AT&T seems to see the same writing on the wall as Marshall. Last week, AT&T Mobility CEO Ralph de la Vega hinted that his company expects its rumored three-year exclusive deal with Apple will end next year.
"iPhone sales won't go away at AT&T, but the majority will be sold by Verizon," argued Marshall, if Apple does bring Verizon into the fold.
Other analysts, however, have countered that Verizon's move into handsets powered by Google's Android mobile operating system makes it less likely it will forge a deal with Apple and the iPhone.
For its part, Verizon remains puzzled why Apple went with AT&T in the first place. On Monday, Verizon CEO Ivan Seidenberg told analysts that Apple "wasn't interested" in striking a deal with his company two years ago. "I have no thoughts on why they did what they did," he said.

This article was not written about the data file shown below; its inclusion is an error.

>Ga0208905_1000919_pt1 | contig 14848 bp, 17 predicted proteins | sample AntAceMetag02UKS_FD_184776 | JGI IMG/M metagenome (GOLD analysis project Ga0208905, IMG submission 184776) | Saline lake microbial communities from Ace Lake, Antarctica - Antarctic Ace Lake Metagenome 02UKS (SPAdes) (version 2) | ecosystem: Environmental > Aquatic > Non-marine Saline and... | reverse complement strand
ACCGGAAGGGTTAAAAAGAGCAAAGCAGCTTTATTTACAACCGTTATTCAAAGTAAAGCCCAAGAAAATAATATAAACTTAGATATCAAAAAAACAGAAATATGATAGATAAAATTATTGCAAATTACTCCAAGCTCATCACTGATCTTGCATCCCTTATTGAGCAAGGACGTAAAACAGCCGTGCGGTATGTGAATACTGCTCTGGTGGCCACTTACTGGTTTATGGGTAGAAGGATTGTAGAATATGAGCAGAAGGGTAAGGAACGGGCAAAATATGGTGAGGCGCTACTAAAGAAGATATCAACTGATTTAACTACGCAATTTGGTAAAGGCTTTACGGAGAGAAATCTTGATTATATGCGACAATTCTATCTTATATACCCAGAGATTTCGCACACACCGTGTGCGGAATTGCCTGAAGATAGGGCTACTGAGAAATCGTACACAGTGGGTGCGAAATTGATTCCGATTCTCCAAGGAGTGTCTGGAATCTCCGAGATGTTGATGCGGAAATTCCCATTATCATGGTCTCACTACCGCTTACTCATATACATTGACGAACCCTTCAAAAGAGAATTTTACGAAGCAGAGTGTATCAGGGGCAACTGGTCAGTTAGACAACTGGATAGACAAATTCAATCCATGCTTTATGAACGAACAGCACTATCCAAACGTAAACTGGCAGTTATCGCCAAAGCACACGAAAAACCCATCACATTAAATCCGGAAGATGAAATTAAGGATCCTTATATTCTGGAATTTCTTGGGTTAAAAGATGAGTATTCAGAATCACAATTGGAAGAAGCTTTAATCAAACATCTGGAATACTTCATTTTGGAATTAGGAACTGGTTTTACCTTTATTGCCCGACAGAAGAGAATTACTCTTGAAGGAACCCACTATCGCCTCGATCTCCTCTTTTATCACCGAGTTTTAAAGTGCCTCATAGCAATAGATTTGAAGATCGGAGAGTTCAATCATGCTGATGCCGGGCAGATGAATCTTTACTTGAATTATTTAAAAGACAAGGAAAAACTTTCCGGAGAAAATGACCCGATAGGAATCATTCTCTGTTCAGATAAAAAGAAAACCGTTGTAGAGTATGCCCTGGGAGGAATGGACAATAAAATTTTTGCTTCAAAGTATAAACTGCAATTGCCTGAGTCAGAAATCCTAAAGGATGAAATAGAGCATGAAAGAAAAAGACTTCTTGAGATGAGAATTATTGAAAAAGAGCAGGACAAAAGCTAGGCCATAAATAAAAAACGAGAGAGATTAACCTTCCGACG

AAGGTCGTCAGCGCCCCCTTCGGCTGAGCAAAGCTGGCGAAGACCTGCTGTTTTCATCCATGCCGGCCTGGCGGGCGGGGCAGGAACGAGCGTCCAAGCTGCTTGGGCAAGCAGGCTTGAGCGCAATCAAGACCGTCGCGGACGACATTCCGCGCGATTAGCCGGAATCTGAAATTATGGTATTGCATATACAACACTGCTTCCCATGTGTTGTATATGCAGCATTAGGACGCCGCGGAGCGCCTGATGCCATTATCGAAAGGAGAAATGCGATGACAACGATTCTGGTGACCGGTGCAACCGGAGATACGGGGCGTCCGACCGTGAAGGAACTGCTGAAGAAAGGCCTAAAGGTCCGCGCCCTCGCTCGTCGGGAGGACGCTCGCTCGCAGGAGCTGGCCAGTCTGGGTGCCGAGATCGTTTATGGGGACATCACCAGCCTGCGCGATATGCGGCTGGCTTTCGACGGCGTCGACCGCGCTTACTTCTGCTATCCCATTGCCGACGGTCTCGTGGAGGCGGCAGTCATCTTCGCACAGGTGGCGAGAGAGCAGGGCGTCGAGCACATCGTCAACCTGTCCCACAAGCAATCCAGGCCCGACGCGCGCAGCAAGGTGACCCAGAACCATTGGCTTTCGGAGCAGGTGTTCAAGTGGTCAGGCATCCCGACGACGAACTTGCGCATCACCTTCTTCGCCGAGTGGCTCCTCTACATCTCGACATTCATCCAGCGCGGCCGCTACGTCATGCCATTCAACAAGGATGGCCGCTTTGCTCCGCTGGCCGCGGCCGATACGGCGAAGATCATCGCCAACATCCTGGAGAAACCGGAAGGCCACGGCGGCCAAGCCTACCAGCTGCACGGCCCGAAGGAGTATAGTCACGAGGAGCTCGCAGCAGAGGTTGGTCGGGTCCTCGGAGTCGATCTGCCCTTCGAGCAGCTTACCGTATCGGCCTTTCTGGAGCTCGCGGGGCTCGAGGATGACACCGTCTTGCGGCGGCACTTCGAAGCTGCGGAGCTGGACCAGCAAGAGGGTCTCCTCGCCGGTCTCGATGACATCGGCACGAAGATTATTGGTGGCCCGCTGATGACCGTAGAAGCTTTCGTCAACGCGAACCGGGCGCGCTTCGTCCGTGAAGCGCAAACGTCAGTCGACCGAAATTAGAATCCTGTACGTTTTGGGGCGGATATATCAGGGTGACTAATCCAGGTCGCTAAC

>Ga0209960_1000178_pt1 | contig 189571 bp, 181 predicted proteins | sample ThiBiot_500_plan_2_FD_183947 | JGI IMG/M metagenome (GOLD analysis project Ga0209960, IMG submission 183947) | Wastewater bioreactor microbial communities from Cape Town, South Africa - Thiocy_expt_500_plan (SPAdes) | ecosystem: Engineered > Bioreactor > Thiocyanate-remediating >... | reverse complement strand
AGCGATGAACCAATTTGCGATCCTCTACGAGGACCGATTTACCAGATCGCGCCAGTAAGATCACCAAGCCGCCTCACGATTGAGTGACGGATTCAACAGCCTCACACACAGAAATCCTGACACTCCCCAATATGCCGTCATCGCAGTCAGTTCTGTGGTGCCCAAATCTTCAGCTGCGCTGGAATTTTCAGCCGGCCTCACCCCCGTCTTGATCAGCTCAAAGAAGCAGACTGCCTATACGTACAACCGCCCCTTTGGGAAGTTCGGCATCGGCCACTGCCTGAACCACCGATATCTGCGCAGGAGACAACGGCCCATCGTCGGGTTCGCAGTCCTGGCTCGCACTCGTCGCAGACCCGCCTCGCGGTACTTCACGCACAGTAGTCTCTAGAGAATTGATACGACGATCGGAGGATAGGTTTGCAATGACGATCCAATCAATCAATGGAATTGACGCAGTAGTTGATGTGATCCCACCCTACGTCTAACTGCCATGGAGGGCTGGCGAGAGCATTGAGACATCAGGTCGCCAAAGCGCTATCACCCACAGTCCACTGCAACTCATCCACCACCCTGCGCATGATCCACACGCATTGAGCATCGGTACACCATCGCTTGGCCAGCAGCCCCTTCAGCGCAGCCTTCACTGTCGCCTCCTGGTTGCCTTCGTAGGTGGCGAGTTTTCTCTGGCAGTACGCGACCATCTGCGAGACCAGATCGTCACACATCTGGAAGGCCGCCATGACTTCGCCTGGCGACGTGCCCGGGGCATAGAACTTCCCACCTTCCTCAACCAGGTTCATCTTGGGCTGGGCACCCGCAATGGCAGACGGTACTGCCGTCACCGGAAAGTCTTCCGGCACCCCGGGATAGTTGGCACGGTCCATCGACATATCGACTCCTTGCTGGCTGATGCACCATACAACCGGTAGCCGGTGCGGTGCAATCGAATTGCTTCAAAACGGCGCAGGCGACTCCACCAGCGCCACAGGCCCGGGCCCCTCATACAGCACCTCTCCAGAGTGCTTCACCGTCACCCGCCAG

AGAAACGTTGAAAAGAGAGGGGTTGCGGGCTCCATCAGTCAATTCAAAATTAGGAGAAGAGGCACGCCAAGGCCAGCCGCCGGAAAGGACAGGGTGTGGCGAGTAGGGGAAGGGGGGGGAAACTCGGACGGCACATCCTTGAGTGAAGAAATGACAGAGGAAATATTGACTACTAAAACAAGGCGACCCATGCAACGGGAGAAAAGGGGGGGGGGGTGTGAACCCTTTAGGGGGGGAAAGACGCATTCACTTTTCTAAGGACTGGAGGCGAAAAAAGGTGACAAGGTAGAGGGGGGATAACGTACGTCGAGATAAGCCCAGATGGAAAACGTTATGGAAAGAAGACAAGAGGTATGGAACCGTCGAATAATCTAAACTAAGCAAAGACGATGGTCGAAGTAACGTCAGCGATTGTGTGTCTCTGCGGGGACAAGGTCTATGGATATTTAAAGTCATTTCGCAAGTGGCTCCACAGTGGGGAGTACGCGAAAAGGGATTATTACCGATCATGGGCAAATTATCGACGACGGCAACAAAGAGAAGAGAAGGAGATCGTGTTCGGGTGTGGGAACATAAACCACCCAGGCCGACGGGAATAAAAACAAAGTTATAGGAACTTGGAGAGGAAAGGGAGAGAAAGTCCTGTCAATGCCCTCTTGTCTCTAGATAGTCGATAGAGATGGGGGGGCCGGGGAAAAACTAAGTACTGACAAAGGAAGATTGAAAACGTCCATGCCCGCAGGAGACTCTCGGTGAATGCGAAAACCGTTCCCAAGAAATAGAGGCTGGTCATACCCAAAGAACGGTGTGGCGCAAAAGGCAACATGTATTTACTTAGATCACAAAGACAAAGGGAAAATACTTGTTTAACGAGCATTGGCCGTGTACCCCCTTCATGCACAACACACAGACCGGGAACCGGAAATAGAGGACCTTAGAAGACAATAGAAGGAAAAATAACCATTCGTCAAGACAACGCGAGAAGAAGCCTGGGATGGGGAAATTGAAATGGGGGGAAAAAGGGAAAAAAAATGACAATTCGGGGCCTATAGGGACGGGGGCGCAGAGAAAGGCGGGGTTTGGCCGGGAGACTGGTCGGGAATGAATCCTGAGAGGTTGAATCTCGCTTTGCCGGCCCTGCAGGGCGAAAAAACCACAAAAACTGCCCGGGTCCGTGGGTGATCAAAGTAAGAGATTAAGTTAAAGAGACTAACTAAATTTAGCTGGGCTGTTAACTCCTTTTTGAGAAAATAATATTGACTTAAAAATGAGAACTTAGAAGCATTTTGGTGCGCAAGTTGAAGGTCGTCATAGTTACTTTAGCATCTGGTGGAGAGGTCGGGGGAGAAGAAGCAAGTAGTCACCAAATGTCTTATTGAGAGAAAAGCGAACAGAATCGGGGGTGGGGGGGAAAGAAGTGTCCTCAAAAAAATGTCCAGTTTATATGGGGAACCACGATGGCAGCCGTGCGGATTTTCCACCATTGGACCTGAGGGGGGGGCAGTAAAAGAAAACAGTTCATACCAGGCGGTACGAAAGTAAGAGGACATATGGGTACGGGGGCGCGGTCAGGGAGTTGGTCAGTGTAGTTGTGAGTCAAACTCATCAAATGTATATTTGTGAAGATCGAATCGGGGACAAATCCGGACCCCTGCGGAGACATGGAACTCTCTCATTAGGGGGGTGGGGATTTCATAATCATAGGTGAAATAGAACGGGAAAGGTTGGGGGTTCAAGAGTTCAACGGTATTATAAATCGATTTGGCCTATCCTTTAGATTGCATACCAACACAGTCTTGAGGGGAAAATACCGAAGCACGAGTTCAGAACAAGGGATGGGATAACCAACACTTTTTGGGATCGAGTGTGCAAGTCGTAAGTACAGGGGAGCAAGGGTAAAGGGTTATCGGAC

When Apple launched the iPhone, most analysts credited AT&T's willingness to bow to Apple's demands over the iPhone, including those that prevented the carrier from selling music or add-on applications, both traditionally carrier money makers, as a deciding factor for its selection as Apple's iPhone partner.